In response to an information request from the Turan news agency on June 4, the executive authority of the Khazar district provided a detailed report on the measures taken as part of the preparations for the 2024 beach season. This comes against the backdrop of environmental concerns highlighted in the article "Will Azerbaijani Beaches be Awarded Blue Flags?", which has drawn significant attention to the sustainability and safety of the country's coastal areas.

In a letter dated June 12, the executive authority of the Khazar district reported that there are 72 beaches in five settlements. Efforts are currently underway to bring these beaches up to modern standards to ensure optimal summer recreation. Local administrative and territorial administrations have initiated improvement projects, and beach operators have been tasked with addressing deficiencies identified during recent inspections by the Baku city executive authority.

These initiatives comply with the "Regulations on Local Executive Authorities," approved by Presidential Decree No. 648 of June 6, 2012, and the order of the Head of the Baku City Executive Authority No. 82 of May 17, 2024. The directives place special emphasis on improving recreational conditions for residents, maintaining beach cleanliness, and promoting effective leisure activities.

Key measures include the dismantling or replacement of outdated equipment, organized beach cleaning, restoration of damaged facilities, painting works, upgrading access roads, and installing warning signs in restricted areas. On May 24, 2024, under the leadership of the Khazar district executive authority and the Baku Regional Center of the Ministry of Emergency Situations, a regional meeting was convened on the topic "Ensuring the Safety of People on Water Bodies." The meeting included representatives from districts, emergency rescue services, medical institutions, and beach operators, with a particular focus on water safety and preparedness.

In the village of Shuvalan, non-compliant structures were demolished, and waste collection contracts were extended. Agreements were also signed with beach operators who lacked previous contracts. To ensure the safety of seawater, from May to the end of the season, the Republican Anti-Plague Station and the Republican Center for Hygiene and Epidemiology will take and analyze water samples every two months in accordance with the Ministry of Health's Order No. 45 "On Improving Cholera Prevention."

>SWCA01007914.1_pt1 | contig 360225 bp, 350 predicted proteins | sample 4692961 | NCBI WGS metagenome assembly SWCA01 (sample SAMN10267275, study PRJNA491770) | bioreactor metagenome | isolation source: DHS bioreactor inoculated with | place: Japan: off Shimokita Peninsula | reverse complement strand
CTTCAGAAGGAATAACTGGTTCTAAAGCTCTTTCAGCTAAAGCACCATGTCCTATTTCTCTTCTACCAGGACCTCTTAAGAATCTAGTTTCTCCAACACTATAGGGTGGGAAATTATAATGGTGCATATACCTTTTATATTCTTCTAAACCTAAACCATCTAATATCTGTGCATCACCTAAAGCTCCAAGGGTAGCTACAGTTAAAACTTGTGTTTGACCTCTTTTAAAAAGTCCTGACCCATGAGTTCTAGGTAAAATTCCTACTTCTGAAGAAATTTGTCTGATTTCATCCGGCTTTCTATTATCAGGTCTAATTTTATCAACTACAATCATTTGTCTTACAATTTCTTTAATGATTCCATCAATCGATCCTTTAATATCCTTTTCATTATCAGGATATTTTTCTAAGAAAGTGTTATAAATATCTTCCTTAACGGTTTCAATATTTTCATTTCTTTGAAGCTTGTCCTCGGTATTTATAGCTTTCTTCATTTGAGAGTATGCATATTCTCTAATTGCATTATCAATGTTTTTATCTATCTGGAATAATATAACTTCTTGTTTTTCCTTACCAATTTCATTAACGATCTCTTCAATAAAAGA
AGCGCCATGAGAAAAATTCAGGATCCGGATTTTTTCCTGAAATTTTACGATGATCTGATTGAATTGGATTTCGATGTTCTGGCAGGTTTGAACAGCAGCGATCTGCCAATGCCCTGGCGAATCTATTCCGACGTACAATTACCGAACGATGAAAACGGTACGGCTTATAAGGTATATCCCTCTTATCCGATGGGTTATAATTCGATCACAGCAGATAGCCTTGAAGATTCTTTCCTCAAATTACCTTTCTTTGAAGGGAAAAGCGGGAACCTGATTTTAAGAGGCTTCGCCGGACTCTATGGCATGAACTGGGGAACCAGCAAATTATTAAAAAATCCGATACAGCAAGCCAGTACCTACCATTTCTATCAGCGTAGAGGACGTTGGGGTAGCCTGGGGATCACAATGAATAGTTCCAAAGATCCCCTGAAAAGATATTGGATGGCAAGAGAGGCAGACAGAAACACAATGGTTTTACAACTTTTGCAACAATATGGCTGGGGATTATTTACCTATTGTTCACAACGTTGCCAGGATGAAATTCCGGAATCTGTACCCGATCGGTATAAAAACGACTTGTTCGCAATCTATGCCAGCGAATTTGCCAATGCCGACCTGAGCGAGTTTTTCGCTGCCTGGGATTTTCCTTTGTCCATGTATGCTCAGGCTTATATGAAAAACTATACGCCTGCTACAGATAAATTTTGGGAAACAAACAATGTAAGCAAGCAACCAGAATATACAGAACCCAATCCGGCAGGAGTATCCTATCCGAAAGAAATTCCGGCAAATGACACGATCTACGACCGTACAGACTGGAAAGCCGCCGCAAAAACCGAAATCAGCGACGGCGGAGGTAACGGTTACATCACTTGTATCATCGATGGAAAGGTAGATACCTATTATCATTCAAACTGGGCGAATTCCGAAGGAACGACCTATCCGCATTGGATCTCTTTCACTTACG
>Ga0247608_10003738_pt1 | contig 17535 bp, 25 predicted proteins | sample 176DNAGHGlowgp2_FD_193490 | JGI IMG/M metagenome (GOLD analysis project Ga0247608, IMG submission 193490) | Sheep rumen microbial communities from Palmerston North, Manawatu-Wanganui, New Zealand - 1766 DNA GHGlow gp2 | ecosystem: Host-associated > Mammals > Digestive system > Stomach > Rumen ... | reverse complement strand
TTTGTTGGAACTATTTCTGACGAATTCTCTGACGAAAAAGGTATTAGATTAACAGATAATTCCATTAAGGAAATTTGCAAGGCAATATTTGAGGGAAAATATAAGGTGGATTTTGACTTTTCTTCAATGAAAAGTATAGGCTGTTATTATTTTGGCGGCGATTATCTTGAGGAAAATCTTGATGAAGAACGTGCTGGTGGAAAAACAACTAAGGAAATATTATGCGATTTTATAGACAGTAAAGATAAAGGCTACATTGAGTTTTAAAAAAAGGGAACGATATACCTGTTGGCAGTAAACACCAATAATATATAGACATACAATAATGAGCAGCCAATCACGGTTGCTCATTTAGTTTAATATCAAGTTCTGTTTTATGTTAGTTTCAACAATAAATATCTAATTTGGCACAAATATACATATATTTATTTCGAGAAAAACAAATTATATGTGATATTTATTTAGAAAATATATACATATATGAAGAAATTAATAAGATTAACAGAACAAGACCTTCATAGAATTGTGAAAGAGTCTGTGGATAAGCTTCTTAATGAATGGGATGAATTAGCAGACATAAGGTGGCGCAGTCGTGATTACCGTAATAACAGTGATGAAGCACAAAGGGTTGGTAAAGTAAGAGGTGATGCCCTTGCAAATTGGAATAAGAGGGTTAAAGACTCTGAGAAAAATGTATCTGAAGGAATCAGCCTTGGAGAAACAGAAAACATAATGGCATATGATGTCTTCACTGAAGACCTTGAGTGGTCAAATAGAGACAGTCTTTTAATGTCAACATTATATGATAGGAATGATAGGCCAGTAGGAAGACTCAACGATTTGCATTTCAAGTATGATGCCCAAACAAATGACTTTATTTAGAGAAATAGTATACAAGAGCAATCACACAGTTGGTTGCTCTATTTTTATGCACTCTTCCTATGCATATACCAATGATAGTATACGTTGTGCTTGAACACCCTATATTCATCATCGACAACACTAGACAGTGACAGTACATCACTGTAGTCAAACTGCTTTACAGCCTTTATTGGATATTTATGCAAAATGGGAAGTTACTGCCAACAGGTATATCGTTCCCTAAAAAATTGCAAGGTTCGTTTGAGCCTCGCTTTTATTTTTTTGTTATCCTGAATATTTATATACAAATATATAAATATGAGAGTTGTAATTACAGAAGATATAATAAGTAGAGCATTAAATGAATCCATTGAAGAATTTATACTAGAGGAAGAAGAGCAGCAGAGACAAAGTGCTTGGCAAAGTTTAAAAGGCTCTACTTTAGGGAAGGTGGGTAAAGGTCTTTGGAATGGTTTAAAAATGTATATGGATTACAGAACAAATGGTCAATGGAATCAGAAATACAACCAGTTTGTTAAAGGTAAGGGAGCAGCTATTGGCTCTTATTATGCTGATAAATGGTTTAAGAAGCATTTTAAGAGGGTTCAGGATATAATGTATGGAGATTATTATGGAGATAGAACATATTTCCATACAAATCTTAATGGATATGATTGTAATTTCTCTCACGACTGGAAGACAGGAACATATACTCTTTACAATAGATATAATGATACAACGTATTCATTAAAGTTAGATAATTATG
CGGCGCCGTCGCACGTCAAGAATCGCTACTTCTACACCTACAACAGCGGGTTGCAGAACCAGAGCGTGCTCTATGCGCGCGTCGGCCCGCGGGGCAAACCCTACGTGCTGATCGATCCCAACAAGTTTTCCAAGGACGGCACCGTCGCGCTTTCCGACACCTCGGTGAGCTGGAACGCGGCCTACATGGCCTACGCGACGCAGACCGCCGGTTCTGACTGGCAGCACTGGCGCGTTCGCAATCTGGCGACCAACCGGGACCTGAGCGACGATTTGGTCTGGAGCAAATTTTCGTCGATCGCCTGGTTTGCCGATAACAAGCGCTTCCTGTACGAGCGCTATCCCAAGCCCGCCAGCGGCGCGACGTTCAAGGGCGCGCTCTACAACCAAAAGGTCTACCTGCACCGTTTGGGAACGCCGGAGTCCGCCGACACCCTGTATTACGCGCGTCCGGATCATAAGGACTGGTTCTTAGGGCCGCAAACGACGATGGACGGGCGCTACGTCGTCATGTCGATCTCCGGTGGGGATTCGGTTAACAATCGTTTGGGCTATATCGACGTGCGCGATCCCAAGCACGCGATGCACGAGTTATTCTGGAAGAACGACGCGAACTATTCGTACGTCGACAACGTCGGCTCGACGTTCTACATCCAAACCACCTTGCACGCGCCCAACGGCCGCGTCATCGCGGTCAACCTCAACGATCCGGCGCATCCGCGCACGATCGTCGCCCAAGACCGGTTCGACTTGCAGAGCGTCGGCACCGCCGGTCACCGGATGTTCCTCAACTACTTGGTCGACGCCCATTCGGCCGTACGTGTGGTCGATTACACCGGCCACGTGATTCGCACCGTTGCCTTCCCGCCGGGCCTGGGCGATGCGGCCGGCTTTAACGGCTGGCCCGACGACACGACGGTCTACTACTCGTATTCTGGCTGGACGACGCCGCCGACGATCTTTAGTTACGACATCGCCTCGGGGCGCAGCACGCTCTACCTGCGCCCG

The executive authority also noted that the Turkan beach remains closed for swimming due to non-compliance with microbiological contamination standards, as per the decision of the Republican Center for Hygiene and Epidemiology dated June 7, 2019. Continuous monitoring by the Khazar district executive authority and the Center for Hygiene and Epidemiology will ensure compliance with legal requirements and safety throughout the season.

On June 12, the State Environmental Safety Service of the Ministry of Ecology informed Turan about measures aimed at addressing the issues highlighted in the article "Will Azerbaijani Beaches be Awarded Blue Flags?". The report mentioned last year's discovery of untreated sewage discharges into the Caspian Sea in various settlements. Environmental safety violators have been held accountable according to the Code of Administrative Offenses.

However, there has been no substantial response from the executive authority and the Ministry of Ecology regarding sewage discharges at Zagulba and Buzovna beaches. The article "Sewage, Water Supply, and Underground Pipes", published on June 12, highlighted the problem of sewage discharge by local treatment facilities into the sea, raising concerns about sanitary conditions at Zagulba beach. Reports indicate that about 20,000 cubic meters of sewage are discharged into the sea daily, with cases of intestinal diseases registered among children visiting these beaches. On polluted beaches, salmonellosis, dysentery, Escherichia coli, rotavirus infection, viral hepatitis A, etc. can be dangerous.

Despite these concerns, reports from the Ministry of Ecology have listed Buzovna and Zagulba as safe beaches. Azersu OJSC and the State Tourism Agency did not respond to the information request dated June 4, leaving the issues raised in the subsequent article "Sewage, Water Supply, and Underground Pipes" unaddressed. This silence raises questions about the activities of government institutions, potentially engaged in preparations for COP29.

The ongoing environmental and public health issues underscore the need for strict oversight and genuine efforts to improve the quality and safety of Azerbaijan's beaches, ensuring they truly meet the high standards symbolized by the coveted "Blue Flag" certification.

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